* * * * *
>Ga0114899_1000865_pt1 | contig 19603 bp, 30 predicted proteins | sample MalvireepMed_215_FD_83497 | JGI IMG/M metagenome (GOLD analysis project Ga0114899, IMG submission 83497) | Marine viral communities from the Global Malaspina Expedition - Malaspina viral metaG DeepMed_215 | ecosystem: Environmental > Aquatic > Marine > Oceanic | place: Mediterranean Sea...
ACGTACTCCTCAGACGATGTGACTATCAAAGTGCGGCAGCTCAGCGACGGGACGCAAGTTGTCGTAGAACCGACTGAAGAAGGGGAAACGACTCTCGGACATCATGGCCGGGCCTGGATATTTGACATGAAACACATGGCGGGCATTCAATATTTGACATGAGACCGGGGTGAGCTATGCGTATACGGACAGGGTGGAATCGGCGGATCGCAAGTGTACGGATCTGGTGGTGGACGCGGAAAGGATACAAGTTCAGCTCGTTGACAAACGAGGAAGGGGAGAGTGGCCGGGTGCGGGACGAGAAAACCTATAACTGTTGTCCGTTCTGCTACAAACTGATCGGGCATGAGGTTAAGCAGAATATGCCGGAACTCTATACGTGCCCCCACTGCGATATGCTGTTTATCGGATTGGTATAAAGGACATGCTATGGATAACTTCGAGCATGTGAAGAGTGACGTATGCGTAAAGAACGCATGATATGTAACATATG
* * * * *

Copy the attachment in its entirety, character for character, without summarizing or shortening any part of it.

>Ga0114899_1000865_pt1 | contig 19603 bp, 30 predicted proteins | sample MalvireepMed_215_FD_83497 | JGI IMG/M metagenome (GOLD analysis project Ga0114899, IMG submission 83497) | Marine viral communities from the Global Malaspina Expedition - Malaspina viral metaG DeepMed_215 | ecosystem: Environmental > Aquatic > Marine > Oceanic | place: Mediterranean Sea...
ACGTACTCCTCAGACGATGTGACTATCAAAGTGCGGCAGCTCAGCGACGGGACGCAAGTTGTCGTAGAACCGACTGAAGAAGGGGAAACGACTCTCGGACATCATGGCCGGGCCTGGATATTTGACATGAAACACATGGCGGGCATTCAATATTTGACATGAGACCGGGGTGAGCTATGCGTATACGGACAGGGTGGAATCGGCGGATCGCAAGTGTACGGATCTGGTGGTGGACGCGGAAAGGATACAAGTTCAGCTCGTTGACAAACGAGGAAGGGGAGAGTGGCCGGGTGCGGGACGAGAAAACCTATAACTGTTGTCCGTTCTGCTACAAACTGATCGGGCATGAGGTTAAGCAGAATATGCCGGAACTCTATACGTGCCCCCACTGCGATATGCTGTTTATCGGATTGGTATAAAGGACATGCTATGGATAACTTCGAGCATGTGAAGAGTGACGTATGCGTAAAGAACGCATGATATGTAACATATG